ALBUM REVIEW: Sharon Jones and The Dap-Kings – I Learned The Hard Way ∴

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sharonjonesilearned23

sharonjonesilearned23

STREET DATE: 04.06.10 | EMUSIC | AMAZON| INSOUND | ITUNES

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RATE I LEARNED THE HARD WAY:
[STARRATER]

Sharon Jones & The Dap-Kings - "I Learned The Hard Way"

The biggest compliment I can pay to Sharon Jones and The Dap-Kings is also what makes their music borderline eerie to listen to – I always get the feeling I should have heard them a long time ago. And by a long time ago I mean throughout my childhood. They strive to revive their own brand of soul music and often succeed so well that it’s hard to believe these songs weren’t hits in 1967. I Learned The Hard Way, their latest and greatest album, is a throwback album in the purest sense of the term, and is tough to believe it was written and recorded in 2010.

The biggest reason I Learned The Hard Way maintains an air of timelessness and does not feel obsolete today is Sharon Jones herself. She is an outstanding and attention-grabbing vocalist, controlling entire songs from start to finish. She’s often able to effortlessly portray herself as simultaneously powerful and vulnerable. “Better Things” is one example of many on the record, with Jones forcefully moving on from past wrongs at the hands of a lover that comes across as both empowering and catchy as hell.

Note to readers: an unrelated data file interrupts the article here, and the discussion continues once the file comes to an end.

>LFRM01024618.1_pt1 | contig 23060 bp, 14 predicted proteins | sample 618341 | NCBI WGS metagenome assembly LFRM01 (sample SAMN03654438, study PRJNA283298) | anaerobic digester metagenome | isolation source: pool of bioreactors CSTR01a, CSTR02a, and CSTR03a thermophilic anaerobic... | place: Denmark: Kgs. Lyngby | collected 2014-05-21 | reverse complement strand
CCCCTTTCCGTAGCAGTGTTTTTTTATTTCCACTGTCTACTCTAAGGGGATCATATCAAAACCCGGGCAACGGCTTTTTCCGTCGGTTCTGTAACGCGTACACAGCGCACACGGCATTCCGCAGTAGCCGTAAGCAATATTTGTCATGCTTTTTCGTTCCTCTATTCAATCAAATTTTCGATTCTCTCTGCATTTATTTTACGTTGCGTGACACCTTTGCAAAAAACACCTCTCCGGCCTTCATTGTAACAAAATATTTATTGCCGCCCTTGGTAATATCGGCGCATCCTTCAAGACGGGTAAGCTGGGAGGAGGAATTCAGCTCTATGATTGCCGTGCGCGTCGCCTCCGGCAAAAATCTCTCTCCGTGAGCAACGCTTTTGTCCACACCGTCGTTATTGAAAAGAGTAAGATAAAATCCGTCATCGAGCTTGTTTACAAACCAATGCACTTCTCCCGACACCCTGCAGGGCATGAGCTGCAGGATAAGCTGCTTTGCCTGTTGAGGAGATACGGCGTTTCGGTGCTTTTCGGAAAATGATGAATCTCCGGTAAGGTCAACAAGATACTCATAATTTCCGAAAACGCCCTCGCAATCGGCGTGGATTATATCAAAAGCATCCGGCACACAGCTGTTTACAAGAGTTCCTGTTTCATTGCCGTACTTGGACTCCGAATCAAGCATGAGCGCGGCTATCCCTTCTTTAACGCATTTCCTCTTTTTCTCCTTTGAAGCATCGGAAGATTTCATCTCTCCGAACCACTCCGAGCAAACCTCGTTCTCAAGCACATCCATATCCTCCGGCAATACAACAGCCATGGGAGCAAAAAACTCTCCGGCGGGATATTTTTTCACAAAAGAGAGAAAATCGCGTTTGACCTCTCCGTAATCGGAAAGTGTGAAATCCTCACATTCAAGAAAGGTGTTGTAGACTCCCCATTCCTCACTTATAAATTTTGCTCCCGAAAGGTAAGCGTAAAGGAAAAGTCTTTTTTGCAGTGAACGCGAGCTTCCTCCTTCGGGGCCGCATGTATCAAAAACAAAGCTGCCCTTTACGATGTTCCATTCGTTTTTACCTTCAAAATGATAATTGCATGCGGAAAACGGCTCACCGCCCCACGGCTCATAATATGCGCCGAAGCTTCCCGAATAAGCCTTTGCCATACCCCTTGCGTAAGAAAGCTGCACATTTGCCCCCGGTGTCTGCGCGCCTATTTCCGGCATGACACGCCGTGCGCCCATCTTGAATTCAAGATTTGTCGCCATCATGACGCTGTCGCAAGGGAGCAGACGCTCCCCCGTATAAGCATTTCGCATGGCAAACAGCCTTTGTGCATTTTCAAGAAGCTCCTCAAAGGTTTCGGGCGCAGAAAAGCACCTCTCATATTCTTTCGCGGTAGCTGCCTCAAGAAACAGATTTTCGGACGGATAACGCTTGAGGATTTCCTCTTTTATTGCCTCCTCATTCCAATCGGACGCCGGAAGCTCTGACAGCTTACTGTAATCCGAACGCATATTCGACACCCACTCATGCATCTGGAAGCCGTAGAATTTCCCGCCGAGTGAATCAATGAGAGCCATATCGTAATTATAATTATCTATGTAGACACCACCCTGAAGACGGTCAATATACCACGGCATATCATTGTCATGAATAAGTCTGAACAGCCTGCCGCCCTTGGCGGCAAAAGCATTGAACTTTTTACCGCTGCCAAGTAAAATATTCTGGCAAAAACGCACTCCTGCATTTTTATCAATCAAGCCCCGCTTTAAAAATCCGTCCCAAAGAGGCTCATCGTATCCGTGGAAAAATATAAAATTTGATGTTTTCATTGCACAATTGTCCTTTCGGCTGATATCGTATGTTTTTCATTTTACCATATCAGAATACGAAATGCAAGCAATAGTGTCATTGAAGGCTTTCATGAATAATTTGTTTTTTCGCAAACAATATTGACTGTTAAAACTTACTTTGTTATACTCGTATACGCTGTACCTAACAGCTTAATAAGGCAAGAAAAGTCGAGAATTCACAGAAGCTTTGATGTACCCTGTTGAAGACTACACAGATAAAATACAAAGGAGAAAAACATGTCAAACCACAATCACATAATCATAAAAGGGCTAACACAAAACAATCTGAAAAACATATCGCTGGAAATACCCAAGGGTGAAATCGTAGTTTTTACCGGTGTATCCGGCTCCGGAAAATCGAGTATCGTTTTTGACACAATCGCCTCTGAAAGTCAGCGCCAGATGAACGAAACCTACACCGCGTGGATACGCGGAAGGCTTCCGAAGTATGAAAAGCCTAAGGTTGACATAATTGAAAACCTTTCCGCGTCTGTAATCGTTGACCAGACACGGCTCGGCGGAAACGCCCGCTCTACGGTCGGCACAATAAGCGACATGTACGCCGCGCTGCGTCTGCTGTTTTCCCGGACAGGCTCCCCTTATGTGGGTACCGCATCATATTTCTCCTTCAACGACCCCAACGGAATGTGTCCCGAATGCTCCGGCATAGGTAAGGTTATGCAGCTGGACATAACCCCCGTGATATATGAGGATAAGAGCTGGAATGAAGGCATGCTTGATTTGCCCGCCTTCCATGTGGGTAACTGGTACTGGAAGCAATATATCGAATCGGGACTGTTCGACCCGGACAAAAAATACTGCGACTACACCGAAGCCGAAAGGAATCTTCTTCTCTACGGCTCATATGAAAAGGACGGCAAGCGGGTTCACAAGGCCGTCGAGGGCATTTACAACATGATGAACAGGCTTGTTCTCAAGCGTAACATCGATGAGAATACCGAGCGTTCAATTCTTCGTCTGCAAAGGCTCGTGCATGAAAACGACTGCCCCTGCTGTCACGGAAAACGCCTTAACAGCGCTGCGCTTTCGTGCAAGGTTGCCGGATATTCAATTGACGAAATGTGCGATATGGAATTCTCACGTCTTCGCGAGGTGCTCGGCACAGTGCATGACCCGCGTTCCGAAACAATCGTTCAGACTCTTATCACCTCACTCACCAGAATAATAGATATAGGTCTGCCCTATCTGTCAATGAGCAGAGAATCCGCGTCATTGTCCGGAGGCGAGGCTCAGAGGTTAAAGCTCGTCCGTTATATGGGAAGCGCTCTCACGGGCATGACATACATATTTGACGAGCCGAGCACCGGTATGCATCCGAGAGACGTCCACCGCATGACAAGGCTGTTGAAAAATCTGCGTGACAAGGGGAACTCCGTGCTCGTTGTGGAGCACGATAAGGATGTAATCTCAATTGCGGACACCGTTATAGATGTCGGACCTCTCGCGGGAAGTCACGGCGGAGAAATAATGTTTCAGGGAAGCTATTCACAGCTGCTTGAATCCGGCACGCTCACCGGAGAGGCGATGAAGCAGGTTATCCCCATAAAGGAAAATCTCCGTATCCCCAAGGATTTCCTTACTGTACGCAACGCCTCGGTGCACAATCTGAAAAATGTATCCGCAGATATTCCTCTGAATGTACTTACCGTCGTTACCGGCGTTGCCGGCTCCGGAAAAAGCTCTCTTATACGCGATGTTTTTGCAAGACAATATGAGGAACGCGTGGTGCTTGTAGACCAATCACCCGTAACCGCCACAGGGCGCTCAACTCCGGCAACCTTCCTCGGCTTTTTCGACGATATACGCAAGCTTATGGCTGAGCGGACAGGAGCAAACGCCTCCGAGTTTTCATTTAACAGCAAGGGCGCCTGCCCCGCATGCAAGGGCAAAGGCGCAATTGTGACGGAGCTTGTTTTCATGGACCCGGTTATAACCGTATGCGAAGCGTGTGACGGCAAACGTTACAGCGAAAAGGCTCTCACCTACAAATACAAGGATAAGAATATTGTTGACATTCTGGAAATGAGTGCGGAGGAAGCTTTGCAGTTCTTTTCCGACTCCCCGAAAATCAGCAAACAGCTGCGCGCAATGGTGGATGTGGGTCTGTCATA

Jones’ backing band, The Dap-Kings, do not let themselves be overshadowed by the often larger than life songstress; the sound of Sharon Jones and The Dap Kings is clearly a collaborative effort. As great as Jones’ voice is, it would not work half as well without the carefully constructed horn arrangements and infectious piano riffs. The Dap-Kings create an immediate and sophisticated backdrop for every track on the record and are able to make music that is a measured and informed tribute to a bygone era while remaining unfailingly creative.

The dedication of the band to recreating the sound of soul music in the late 60’s is commendable. They recorded the entire album on an eight-track Ampex tape machine, the kind of technology used around 50 years ago. The real achievement here, however, is how the album feels somewhat contemporary while staying true to the stylistic influences of countless soul and jazz greats. Sharon Jones and The Dap-Kings crafted an unorthodox classic that sets itself apart from most other great records being released today.

87? — [Rating Scale]